Top 10 Polar Travel Tips

Before you plan your trip to Antarctica, there are a few things you should know!

  1. Go Now!

Antarctica has become very popular. Yes, it’s still a solitary experience, but the number of cruise ships has been increasing season to season. Higher demand drives up the prices, meaning that if you can afford it and have the time, you should go now!

  1. Pick the Antarctica Itinerary That’s Best for YOU!

With more than 400 Antarctica cruises every season, there are a lot of choices! Short itineraries, long itineraries; small cruise ships, big cruise ships; basic cabins, luxurious cabins. Should you go early season or late season? Over the holidays, when everybody wants to go? Think about your priorities, budget, and time preferences. If in doubt, reach out to Polar Holidays. Our staff has been on many Antarctic cruises and will be happy to give you recommendations.

penguins
leopard seal
  1. Be Prepared for Snow, Sun, and…

What is the weather going to be like? It will likely rain. And snow. And grace us with sunshine. The absolute most likely scenario is that the weather will switch between all of these within a 10-minute time span. Pack for these kinds of conditions — both when you leave home (there are no clothing shops in Antarctica) and when you leave the ship for a landing.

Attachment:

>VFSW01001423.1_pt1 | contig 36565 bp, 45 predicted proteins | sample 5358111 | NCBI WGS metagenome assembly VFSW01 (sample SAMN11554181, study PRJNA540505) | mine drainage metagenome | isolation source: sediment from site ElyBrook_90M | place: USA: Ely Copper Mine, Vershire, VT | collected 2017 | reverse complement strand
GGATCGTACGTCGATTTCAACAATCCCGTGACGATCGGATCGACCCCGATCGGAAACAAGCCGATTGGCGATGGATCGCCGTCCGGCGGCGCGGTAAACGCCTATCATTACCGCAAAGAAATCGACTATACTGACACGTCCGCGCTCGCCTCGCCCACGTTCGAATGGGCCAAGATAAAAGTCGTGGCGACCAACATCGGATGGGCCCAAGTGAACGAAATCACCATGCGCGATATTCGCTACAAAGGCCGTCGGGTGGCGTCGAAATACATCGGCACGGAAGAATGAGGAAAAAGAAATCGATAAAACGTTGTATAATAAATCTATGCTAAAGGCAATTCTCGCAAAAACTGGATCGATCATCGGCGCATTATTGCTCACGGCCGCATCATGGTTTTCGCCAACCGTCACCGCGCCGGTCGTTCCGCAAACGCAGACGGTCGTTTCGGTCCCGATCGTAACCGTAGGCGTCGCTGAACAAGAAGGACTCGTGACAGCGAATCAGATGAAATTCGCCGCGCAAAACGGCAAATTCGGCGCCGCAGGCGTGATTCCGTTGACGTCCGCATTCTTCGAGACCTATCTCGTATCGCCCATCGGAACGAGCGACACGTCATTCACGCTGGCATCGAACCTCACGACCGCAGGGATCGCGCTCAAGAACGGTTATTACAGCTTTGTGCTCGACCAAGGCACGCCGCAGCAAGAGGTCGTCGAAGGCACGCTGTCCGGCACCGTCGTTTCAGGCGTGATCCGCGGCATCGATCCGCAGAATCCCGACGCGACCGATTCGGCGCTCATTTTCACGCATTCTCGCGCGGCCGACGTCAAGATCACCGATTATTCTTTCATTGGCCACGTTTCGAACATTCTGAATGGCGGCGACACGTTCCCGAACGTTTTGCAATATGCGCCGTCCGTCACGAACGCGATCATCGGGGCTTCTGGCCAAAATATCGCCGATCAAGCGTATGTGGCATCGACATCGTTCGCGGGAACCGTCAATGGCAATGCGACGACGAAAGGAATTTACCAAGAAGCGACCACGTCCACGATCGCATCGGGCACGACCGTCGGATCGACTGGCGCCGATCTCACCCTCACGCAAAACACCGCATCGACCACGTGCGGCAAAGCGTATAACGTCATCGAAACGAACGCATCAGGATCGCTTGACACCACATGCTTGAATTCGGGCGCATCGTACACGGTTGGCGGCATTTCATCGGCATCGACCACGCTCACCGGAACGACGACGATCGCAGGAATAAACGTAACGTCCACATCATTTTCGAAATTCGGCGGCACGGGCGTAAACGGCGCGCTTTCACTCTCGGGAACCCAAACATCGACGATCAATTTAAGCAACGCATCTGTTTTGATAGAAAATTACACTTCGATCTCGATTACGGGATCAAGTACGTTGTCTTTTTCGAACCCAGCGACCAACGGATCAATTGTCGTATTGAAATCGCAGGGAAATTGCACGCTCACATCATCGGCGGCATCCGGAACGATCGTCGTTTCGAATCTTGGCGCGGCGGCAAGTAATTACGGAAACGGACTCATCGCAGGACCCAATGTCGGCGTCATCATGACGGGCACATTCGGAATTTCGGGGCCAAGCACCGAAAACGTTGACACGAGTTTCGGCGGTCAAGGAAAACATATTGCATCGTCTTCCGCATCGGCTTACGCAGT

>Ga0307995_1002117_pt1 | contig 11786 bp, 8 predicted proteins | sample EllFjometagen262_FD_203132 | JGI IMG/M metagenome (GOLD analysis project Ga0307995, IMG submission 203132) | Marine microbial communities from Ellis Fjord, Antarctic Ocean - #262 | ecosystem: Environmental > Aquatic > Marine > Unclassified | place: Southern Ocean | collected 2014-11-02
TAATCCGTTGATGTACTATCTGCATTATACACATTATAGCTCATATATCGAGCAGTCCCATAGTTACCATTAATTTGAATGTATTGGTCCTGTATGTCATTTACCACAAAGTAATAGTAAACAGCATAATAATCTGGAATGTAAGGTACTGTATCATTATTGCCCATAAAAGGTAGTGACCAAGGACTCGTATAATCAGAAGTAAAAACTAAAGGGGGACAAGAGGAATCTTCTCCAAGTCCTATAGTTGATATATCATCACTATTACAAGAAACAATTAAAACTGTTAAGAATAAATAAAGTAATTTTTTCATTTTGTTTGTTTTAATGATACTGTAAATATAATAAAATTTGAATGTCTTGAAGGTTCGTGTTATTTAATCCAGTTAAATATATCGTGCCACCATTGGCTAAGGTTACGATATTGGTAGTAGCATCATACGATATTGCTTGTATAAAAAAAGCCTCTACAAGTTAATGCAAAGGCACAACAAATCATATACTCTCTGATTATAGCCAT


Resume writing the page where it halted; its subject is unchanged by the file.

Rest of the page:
1. Bring the Right Clothes

Don’t overpack, but also don’t under-pack. Almost all ships will do laundry for you at a very reasonable rate. Bring two (rather than five!) sets of everything. Layer for the excursions (thin, long underwear, fleece sweater and pants, rain pants and jacket). Don’t forget gloves (light ones are fine) and a hat. Plus, bear in mind that even on overcast days there is UV radiation and a risk of sunburn. Don’t forget to bring sunblock and sunglasses for your Antarctica cruise!

Do you need boots? Not really. There will be rubber boots to use on the ship, for no charge. These are your best option to avoid getting your feet wet when embarking and disembarking the zodiacs. If you wear insoles or orthotics, select a larger size of rubber boots on the ship. Walks to the shore are no more than a mile or two, meaning that, unless you have problems with your feet, the cruise ship’s rubber boots should be fine for you.

  1. Book Your Antarctica Cruise Early